Concerned over the possibility of ground water contamination in the city due to industrial units in residential areas, the Delhi High Court today asked the authorities what steps they were taking to prevent it.
A bench of Acting Chief Justice Gita Mittal and Justice Navin Chawla issued notices to the Central Ground Water Board, Delhi government, Delhi Pollution Control Board and various civic bodies of the national capital and sought their stand by May 25.
It queried the authorities after taking cognisance of a news report about discharge of carcinogenic chemicals by cloth dyeing units in Mustafabad locality of northeast Delhi.
The report published in a national daily states that the untreated effluents are contaminating ground water, which is the main source of drinking water in the area, and that it is being linked to the high rate of cancer there.
The bench expressed displeasure over the dyeing units operating in residential area and said, "This is happening because nobody wants to get out of their offices and see what is happening in the areas under their jurisdiction".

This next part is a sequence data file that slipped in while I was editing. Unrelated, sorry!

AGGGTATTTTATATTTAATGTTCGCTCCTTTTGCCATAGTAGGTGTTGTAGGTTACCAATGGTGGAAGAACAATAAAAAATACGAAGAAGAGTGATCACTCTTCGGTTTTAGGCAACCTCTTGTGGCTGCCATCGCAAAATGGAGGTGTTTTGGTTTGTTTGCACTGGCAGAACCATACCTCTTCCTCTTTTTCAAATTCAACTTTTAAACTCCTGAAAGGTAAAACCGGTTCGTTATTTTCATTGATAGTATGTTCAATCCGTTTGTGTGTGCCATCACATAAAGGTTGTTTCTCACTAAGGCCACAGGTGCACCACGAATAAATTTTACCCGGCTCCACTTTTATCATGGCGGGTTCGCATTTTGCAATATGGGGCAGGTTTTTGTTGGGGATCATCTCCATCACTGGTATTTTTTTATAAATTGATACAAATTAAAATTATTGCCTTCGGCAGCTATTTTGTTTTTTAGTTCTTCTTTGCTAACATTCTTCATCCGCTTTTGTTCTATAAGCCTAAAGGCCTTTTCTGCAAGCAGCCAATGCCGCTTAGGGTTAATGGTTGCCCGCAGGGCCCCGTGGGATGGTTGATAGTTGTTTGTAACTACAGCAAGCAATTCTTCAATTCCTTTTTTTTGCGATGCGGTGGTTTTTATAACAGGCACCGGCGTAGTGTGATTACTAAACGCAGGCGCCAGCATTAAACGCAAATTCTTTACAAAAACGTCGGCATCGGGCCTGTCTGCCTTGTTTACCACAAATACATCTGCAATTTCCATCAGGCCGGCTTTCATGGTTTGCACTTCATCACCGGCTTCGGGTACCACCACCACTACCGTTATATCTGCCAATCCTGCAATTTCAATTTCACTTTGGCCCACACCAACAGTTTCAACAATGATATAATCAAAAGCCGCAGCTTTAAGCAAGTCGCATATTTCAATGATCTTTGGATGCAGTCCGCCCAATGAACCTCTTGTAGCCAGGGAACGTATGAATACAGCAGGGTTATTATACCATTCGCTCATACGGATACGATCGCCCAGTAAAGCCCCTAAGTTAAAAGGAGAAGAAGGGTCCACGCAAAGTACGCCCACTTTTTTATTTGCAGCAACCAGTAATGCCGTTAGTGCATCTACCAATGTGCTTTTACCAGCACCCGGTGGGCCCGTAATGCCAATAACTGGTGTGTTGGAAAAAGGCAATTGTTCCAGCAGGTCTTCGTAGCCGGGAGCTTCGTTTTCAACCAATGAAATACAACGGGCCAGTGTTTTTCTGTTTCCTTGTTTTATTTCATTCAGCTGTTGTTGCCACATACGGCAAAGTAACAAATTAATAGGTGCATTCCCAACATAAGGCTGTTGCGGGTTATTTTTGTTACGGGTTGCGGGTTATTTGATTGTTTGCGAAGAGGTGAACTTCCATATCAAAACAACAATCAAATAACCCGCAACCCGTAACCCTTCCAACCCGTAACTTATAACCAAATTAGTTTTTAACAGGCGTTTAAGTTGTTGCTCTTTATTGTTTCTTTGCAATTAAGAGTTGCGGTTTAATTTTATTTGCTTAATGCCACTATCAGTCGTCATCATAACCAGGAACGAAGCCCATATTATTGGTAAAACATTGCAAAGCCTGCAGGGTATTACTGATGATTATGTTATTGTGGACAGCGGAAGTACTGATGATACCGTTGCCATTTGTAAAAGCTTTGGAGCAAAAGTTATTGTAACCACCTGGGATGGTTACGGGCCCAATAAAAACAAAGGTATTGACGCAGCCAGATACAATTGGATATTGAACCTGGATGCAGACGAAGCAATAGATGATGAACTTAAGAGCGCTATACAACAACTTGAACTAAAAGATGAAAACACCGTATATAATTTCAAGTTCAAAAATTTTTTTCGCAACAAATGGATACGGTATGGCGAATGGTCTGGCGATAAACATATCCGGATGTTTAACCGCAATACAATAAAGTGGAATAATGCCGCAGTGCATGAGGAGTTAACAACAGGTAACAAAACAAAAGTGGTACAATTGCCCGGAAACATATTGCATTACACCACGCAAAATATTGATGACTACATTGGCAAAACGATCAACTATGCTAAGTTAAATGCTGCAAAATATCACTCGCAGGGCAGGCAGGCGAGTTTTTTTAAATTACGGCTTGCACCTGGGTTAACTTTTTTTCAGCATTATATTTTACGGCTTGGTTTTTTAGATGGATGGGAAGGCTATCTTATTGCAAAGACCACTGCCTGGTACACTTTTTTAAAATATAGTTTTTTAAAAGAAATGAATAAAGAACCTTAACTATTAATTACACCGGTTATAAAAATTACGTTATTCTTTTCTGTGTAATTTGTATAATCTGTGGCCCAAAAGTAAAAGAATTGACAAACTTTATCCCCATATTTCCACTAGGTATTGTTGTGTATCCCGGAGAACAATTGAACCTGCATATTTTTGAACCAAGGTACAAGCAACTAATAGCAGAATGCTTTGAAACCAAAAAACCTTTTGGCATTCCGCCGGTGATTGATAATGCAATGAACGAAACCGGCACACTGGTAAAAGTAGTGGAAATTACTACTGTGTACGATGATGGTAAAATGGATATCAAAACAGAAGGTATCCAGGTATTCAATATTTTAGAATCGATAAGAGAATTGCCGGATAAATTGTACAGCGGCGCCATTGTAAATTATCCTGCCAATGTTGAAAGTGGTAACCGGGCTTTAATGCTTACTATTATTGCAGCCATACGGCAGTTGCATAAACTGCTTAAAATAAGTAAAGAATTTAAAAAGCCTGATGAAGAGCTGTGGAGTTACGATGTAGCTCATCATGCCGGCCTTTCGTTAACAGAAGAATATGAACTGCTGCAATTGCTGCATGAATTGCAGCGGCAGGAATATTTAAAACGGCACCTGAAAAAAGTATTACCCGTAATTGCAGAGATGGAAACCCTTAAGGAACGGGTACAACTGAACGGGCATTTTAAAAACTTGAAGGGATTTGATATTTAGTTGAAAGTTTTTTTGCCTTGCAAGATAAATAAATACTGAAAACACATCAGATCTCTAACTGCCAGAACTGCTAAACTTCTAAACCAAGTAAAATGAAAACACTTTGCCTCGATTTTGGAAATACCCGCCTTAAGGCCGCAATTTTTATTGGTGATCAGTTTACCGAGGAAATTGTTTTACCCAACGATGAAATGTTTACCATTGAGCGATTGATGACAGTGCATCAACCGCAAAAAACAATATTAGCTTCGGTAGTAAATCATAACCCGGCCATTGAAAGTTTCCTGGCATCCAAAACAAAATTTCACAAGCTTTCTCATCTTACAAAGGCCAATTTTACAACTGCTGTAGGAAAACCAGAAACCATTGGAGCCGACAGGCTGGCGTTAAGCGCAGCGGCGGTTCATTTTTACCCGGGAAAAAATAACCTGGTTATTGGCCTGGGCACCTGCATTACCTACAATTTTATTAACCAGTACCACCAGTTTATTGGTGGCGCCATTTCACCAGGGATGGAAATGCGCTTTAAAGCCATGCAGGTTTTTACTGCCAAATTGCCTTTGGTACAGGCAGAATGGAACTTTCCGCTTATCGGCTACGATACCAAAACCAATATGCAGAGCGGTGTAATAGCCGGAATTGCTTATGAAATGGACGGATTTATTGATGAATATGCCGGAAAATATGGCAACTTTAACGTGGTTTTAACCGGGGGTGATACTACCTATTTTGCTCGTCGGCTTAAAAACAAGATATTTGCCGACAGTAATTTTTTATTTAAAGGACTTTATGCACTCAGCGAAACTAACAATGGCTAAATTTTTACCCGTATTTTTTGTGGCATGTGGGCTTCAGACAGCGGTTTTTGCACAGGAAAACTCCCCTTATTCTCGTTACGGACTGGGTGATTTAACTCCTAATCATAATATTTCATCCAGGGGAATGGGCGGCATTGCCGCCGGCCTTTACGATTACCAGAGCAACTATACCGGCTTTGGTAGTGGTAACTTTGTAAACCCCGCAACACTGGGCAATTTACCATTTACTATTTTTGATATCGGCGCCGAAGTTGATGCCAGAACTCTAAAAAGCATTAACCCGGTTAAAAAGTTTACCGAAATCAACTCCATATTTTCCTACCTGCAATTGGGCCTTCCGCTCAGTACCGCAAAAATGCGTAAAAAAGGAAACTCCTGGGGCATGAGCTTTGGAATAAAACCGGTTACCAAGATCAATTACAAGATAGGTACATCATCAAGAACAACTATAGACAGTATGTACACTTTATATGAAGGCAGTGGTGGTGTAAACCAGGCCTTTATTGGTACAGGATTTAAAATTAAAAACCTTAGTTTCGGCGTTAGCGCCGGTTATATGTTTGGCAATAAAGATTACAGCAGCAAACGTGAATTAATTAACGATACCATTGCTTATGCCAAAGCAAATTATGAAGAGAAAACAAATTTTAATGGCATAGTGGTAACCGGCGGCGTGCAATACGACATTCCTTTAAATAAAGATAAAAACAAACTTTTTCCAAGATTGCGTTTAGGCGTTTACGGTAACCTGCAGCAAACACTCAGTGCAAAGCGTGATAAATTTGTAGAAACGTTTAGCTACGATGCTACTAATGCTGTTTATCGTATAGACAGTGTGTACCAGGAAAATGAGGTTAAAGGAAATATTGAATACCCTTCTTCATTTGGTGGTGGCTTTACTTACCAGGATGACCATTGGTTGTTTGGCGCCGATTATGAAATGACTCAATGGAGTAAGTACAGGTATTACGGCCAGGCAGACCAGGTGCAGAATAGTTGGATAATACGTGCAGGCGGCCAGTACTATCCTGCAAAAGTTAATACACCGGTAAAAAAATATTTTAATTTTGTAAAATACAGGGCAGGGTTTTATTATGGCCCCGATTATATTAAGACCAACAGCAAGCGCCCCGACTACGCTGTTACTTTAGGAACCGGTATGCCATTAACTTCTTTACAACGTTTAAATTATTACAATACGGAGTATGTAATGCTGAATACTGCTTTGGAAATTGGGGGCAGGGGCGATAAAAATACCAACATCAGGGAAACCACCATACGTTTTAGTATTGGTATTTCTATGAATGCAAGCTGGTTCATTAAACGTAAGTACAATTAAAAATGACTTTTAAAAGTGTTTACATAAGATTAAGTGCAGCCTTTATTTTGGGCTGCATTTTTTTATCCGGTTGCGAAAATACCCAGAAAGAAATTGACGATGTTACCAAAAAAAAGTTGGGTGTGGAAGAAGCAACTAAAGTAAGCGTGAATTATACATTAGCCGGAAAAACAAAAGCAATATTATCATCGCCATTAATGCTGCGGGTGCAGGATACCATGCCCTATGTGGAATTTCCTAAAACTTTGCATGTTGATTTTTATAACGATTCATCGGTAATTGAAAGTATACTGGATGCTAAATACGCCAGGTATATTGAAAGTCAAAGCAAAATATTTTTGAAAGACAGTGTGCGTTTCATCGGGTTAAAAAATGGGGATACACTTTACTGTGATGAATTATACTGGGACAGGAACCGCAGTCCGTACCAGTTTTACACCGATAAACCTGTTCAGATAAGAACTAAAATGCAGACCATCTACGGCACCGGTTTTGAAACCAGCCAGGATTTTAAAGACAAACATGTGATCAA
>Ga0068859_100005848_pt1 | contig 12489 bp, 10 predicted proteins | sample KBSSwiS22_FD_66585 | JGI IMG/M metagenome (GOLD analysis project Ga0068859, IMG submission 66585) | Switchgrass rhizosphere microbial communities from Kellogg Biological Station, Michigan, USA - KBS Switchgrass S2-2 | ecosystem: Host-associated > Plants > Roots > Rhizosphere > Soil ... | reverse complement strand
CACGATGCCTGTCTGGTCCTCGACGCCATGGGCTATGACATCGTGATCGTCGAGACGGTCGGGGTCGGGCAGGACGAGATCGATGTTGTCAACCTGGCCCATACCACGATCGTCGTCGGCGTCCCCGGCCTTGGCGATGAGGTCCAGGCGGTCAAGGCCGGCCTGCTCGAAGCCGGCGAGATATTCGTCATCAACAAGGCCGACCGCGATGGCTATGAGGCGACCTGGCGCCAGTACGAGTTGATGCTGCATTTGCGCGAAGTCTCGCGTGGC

"None of the agencies are working properly, even the MCDs are not performing their duty as per the statutory provisions under the law," it said, adding that there is not even a water policy in the country.
It asked all the authorities to inform it whether they have taken any steps to prevent such activities in Delhi.
Shocked to learn from the report that the locality is known as 'cancer colony', the bench observed, "the issue is of large environment concern".
Two deaths and eight suspected tumour cases have been detected in the locality
"Release of poisonous substance from these industries may not only impact the ground water in that area, but it may soon spread over other part of the city," the bench said.
It directed the Delhi government to place a preliminary report with regard to the impact on the health of residents in and around Mustafabad area due to such units.
It also asked the Delhi government to ensure that proper medical facility is made available to the residents of the area.
It observed that the "genesis of the problem is misuse of properties by the people".
The court noted that the residents of the locality depend on borewells and it is quite likely that the acids, dyes and untreated effluents discharged into the drain eventually seep into the ground water.
(This story has not been edited by Business Standard staff and is auto-generated from a syndicated feed.)